[07:35] - And why is that, why is adaptation so important?

- Well, you know, let's be open about this. Most of our client countries are not actually the ones that are contributing, you know, the most to the climate crisis. So obviously, you know, mitigation is good development. Once we start focusing on reducing carbon emissions, it's not just about carbon emissions, but it's about improving quality of care, reducing costs. So to some extent, there are obviously benefits in moving on a mitigation angle. But when it comes to the impacts that we're seeing from the climate crisis on health, there's no question that we need to be able to deal with the lives that we're losing now. We need to be able to put in place systems that can cope with what's to come into the future. So for us, investments really have to be focused in that sense, ensuring that we're saving lives, we're reducing, you know, illness among, you know, populations, particularly vulnerable populations. And we're putting in place systems that are transformative in the sense that they can deal with what's to come in the future if things should remain as is.

[08:50] - So we know what the World Bank is doing. But tell us more about the importance of partnerships in this context.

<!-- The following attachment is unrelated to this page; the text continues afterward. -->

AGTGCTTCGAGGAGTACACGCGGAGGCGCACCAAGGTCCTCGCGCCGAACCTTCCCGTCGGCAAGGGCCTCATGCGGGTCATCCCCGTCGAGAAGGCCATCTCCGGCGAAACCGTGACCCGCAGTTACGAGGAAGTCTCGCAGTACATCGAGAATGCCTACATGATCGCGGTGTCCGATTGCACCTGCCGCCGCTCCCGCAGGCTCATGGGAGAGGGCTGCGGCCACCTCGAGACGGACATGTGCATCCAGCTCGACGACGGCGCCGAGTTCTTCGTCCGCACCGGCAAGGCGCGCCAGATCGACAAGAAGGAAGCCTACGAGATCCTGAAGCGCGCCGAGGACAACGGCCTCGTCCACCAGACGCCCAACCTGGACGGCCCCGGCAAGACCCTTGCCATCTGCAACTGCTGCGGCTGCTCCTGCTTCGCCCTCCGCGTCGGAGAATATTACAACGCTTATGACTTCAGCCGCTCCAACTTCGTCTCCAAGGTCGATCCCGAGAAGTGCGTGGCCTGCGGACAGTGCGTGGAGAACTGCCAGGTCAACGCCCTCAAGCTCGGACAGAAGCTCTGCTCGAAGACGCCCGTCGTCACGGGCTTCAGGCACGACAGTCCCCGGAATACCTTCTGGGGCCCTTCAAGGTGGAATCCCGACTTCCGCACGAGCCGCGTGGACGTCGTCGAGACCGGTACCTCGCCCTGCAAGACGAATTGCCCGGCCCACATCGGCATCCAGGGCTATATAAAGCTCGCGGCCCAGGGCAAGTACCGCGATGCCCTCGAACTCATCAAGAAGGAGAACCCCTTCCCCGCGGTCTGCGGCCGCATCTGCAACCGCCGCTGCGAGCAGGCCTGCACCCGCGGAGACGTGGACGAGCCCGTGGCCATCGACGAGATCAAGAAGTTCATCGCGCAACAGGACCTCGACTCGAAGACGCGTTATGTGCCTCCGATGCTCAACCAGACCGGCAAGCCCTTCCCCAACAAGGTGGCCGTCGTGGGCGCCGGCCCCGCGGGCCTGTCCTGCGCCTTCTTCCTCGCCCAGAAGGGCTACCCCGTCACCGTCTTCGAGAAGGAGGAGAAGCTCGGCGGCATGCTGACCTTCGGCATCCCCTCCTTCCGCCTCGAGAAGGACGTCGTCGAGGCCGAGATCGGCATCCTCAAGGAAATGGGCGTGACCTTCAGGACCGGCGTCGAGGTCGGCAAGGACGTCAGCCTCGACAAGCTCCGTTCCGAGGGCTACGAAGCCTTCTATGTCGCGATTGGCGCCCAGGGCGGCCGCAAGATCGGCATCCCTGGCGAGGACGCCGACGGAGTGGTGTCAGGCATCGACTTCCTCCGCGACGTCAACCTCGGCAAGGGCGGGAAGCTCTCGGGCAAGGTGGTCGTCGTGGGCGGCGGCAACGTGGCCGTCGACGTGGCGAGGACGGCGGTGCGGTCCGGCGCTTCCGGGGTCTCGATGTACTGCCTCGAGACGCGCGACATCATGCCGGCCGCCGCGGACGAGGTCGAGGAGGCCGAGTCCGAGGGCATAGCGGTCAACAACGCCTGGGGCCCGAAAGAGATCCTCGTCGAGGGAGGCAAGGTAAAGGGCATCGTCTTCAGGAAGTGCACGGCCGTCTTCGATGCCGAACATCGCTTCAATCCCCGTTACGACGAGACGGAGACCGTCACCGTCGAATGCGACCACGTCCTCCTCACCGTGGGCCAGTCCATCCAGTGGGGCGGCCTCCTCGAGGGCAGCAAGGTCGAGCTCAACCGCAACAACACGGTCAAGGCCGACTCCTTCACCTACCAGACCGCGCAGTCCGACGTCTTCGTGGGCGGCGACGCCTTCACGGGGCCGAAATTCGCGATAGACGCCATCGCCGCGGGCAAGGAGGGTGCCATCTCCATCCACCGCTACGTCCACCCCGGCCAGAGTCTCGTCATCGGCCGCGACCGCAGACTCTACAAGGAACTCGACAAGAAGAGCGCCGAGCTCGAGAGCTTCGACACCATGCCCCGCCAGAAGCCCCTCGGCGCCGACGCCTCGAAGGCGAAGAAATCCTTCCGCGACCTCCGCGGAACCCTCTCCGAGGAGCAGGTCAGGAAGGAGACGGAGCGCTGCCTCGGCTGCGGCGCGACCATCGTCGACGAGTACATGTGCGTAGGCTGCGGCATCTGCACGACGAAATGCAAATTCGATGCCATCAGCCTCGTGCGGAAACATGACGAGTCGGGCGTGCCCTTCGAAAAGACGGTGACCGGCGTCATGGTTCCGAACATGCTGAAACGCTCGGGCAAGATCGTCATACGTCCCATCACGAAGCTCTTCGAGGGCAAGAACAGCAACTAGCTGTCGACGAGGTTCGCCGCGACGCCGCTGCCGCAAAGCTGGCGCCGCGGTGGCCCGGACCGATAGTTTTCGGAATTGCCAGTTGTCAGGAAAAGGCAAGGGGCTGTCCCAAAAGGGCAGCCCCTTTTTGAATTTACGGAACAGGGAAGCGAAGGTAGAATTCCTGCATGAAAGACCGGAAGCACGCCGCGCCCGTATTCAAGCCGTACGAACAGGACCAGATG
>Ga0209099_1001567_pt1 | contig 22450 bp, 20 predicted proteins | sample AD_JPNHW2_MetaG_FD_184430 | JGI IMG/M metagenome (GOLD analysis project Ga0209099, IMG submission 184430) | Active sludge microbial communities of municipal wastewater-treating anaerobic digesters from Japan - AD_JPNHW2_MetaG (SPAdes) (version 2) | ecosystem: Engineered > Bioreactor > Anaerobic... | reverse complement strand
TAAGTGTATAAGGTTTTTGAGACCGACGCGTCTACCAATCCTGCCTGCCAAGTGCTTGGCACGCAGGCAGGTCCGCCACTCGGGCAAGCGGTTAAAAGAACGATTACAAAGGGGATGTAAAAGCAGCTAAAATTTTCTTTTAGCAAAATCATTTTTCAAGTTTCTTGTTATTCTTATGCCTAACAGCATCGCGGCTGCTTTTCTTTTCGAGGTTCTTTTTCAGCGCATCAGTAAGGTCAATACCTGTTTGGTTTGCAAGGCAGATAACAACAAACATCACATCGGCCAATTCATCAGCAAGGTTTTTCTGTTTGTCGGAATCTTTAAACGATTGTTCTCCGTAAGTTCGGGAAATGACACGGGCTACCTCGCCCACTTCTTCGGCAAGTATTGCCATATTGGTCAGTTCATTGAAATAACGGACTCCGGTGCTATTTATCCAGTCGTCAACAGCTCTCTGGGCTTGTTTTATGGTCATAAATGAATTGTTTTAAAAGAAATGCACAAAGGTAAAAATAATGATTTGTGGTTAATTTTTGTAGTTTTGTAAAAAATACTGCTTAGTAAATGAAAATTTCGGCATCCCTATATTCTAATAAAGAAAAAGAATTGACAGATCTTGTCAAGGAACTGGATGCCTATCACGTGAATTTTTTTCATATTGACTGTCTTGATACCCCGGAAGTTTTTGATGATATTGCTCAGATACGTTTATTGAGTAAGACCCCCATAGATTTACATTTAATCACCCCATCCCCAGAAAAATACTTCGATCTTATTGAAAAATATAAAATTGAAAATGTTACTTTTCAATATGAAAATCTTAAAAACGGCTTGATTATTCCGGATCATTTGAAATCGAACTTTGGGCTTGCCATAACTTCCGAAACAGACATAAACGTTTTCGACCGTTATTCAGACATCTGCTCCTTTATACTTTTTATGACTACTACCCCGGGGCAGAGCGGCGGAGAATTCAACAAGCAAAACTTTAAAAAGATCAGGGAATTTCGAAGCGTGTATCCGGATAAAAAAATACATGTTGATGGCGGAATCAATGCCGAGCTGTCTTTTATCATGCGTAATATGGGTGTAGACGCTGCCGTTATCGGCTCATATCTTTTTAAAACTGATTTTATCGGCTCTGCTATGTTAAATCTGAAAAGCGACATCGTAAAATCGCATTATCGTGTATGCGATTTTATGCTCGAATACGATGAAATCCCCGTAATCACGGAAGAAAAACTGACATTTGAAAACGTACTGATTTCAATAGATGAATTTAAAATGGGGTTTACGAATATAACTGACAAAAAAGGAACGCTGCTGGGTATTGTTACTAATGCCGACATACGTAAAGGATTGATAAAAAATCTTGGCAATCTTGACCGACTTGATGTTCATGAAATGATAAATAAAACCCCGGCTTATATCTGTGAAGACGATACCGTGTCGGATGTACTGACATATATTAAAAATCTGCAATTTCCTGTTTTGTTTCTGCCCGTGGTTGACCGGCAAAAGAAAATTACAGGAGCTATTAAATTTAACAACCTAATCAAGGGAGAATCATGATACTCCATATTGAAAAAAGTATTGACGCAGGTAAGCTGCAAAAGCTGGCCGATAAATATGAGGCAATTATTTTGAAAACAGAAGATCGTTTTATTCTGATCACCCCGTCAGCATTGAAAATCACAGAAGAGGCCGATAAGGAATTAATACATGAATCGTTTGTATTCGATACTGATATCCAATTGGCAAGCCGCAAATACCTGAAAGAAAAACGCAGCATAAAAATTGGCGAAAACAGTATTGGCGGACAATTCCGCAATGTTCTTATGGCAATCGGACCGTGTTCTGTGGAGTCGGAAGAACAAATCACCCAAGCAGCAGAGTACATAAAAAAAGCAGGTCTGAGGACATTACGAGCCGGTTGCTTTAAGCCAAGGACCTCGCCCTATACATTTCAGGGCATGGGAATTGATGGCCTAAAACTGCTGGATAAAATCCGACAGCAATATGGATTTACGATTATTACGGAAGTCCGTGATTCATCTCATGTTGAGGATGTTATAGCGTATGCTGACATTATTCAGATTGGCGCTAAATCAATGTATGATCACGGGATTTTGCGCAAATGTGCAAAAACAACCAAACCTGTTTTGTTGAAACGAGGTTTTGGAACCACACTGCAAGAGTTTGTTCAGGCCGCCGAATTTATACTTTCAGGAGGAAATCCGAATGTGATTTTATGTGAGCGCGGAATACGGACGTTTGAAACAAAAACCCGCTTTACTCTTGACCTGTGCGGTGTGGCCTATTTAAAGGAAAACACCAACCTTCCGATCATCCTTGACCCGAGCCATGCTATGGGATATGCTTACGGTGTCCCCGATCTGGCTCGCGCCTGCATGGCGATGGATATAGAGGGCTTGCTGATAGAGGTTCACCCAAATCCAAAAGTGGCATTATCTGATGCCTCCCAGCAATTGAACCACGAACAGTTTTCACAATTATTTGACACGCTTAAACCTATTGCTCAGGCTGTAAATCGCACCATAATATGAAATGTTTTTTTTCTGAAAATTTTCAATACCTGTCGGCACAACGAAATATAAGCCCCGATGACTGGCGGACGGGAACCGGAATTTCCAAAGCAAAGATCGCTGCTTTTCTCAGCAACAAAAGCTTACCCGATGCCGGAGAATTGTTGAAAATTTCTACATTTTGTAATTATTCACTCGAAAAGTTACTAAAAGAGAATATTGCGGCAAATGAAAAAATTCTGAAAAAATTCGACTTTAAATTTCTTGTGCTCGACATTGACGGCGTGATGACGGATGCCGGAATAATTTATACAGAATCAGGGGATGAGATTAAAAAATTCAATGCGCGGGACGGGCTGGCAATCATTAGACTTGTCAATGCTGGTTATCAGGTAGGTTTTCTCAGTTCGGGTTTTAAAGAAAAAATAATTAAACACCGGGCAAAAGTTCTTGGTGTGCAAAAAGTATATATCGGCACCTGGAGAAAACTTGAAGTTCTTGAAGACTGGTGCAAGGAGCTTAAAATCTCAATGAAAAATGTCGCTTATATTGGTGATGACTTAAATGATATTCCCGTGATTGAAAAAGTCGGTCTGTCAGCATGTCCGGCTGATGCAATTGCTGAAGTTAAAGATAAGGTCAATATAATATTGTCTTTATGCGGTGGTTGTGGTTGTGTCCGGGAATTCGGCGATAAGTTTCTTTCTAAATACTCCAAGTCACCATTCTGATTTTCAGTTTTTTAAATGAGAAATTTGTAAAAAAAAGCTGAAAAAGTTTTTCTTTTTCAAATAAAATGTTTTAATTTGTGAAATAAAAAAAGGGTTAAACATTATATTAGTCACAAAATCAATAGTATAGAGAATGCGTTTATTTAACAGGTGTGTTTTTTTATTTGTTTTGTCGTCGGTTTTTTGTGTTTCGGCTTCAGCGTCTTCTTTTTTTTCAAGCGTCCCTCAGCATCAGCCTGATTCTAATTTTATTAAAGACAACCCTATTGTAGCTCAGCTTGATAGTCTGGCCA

- I think the scale of the climate crisis shows us that there's not a single organization that can do this alone. In fact, our collective action is needed in this respect. We have established a Development Banks Working Group for Climate and Health Finance in the lead up to COP28, which is a good example of how we've been thinking about partnerships. This was to ensure that we're coming into harmonize on our tools, instruments, financing, to provide for technical assistance to client countries that we all serve. The second example is the work that we've been doing with the Alliance for Transformative Action on Climate and Health, which was born out of COP26. And in the Alliance, the World Bank is co-leading with the government of Germany, the Health Financing working group. Here, we're trying really to push the thinking and the frontier, if you will, on the kind of solutions that we can put forward to client countries, working in tandem with the technical agencies on identifying the best buys for climate and health. Those that would give us the highest rate of returns on investments is an example of how we work together, you know, collectively. So I think in sum, partnerships is core and integral to what we do on the climate and health crisis.

[10:13] - Thanks so much for all these insights and all this information today. Thank you so much for joining us on Expert Answers.

- Thank you so much, Andrea.

- So today, we've heard some startling predictions, but also, some ways forward to address the impact of climate change on health. If you wanna know more about this topic or what the World Bank is doing to address this issue, you can check out our website. Thanks so much for joining me on this edition of Expert Answers. My name is Andrea Tapia, see you next time.

Climate Poverty Health